11. Sometimes the reference books and reading were not as useful for my kids as videos I found on you tube or DVD's we already had, but it was easy to read ahead, find areas where a video or DVD would work better or work well alongside the reading material and add that or insert it during a lesson.

12.  Lessons are structured so that Fridays are review from a bit different perspective and are lighter.  Nice to have that built in lighter review day.  The review is great but isn't essential so you can schedule co-op classes or doctors appointments on Fridays or switch days around and use that review day for other things.  You can still get everything done.  Having built in review really helped solidify concepts for the kids, so I didn't completely ditch the material for review day but it was not as intense.  I could squeeze it into a much shorter time frame.  Still it was nice to know that I could drop that day's work if I needed to.

13.  Each level is sub-sectioned into 6 weeks units, so you can easily schedule breaks every 6 weeks if you plot it out ahead of time.  There was a great sense of closure for the one unit while anticipating what might happen with the next one, knowing they were tied together but that some things were coming to a sort of end.  It kept us excited and anticipating the next thing.  And there was a great flow moving into the next unit, with everything building on previous knowledge.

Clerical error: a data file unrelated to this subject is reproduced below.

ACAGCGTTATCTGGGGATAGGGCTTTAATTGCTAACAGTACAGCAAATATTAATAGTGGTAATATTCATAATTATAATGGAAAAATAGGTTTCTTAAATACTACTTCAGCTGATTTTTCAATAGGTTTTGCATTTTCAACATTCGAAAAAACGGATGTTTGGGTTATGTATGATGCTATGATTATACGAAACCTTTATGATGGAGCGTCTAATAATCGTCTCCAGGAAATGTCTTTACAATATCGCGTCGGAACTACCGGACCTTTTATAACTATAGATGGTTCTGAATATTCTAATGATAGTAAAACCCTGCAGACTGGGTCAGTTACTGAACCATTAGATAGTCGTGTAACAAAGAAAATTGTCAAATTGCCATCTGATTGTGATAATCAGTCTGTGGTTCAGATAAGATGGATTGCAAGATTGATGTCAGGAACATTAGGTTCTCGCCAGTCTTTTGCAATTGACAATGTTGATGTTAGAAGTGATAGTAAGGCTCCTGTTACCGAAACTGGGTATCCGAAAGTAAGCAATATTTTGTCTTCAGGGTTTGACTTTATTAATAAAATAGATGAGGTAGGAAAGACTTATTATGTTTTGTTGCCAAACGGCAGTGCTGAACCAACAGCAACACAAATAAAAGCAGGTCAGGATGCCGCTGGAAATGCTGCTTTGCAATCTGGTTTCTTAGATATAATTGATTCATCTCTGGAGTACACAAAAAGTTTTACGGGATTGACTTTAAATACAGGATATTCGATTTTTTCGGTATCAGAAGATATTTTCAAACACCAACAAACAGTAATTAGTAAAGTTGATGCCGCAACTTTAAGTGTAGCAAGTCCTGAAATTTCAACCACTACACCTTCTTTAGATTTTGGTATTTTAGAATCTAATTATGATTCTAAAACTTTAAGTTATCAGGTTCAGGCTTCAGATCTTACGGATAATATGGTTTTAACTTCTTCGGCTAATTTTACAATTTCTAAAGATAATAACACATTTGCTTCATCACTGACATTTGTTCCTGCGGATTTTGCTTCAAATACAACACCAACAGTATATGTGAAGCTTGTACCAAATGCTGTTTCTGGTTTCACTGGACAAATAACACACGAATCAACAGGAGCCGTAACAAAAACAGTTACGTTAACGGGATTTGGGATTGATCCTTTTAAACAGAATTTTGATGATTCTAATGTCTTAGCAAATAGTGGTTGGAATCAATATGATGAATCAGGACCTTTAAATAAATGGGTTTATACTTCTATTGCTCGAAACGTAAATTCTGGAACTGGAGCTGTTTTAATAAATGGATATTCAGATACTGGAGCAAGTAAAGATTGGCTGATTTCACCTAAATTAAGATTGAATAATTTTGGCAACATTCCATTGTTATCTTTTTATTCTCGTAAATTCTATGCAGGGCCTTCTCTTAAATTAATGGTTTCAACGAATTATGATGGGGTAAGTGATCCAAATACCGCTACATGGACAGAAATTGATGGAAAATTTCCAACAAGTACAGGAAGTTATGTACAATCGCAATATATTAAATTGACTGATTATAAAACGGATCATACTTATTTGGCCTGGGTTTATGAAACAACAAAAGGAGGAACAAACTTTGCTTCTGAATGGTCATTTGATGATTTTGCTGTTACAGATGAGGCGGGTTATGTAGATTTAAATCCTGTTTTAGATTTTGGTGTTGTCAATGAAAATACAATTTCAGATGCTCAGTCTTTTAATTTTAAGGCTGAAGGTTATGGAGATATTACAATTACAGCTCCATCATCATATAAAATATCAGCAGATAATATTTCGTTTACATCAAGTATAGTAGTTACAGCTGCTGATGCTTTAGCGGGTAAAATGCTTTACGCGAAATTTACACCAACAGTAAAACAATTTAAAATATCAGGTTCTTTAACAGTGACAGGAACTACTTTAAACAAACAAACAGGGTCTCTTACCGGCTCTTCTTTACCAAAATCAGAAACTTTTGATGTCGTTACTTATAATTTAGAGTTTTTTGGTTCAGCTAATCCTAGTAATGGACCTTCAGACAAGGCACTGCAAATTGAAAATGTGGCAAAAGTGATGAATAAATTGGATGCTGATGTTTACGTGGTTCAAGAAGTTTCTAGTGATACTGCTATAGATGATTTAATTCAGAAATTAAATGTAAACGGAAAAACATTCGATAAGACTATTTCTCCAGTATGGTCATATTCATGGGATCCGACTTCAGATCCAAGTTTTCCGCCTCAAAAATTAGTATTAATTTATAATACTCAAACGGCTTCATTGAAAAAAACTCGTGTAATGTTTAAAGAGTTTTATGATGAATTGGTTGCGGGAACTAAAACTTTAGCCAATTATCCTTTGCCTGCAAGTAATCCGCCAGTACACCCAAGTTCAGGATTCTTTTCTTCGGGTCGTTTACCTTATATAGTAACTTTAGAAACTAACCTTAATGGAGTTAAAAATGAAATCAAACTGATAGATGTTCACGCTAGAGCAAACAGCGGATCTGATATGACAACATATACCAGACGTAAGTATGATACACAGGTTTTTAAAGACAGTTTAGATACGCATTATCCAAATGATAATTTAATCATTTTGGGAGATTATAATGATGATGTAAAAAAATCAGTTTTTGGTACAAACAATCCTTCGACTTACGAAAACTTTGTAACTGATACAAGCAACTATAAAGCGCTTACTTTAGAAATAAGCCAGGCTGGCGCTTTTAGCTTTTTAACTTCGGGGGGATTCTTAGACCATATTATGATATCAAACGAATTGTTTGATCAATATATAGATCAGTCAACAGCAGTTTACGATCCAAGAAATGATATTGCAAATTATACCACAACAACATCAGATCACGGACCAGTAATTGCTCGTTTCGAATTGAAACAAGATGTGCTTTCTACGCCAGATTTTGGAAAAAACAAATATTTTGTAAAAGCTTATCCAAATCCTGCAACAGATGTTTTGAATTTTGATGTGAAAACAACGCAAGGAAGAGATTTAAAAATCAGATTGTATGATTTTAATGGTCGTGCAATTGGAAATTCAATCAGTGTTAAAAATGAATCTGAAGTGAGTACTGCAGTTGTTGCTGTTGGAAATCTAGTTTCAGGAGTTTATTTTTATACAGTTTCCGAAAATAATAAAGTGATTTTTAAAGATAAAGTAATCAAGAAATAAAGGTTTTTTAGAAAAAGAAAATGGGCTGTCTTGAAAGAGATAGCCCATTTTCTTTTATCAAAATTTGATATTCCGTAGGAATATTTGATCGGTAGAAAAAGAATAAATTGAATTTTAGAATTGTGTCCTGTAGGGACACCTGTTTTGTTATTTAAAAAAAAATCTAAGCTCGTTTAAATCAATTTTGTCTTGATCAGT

13.  Paths of Settlement has a wonderful 6 weeks unit at the end of the year that incorporates personal State history into the grand scheme of United States History at the Paths of Settlement level.  You learn about ALL the states in Paths of Settlement but this gives you the opportunity to go into a lot more depth about one particular state.  Just pick the state you want to learn about.  Completely adaptable to your particular needs in this area.  I was excited about that unit and still intend to use it at some point (we never got to it).

14.  For most people the system is really pretty open and go.  Just check ahead for any additional materials needed for science, take a few minutes to print out any work sheets and support material the kids will need, and off you go.  Maybe 30-45 minutes prep on the weekend (sometimes a bit shorter and sometimes a bit longer but that was a good ballpark) and you are good to go for the week.

15.  There is a great support group on Yahoo that is usually very active and has lots of wonderful suggestions.

16.  The people at Trail Guides have been very kind and supportive.  It is a small business and mostly family run, so they are very personable and are there to help (but sadly one of the wonderful creators died of a heart attack and she is sorely missed).

17.  If you have kids that are really paced VERY differently, you can read ahead and modify your lesson so that maybe one is doing something intense with you while someone else is doing one of the more independent activities (get in with the on-line support group and they can walk you through modifying this way).

18.  I found that with some things it worked well for me to assign a specific thing for each child and then they report on their one part to us as a family instead of each of them doing every single project/research item.  They got excited about sharing something only they had researched and the other child was interested in hearing about that other piece of the puzzle then sharing their own part.  I participated, too, sometimes and did my own thing as well.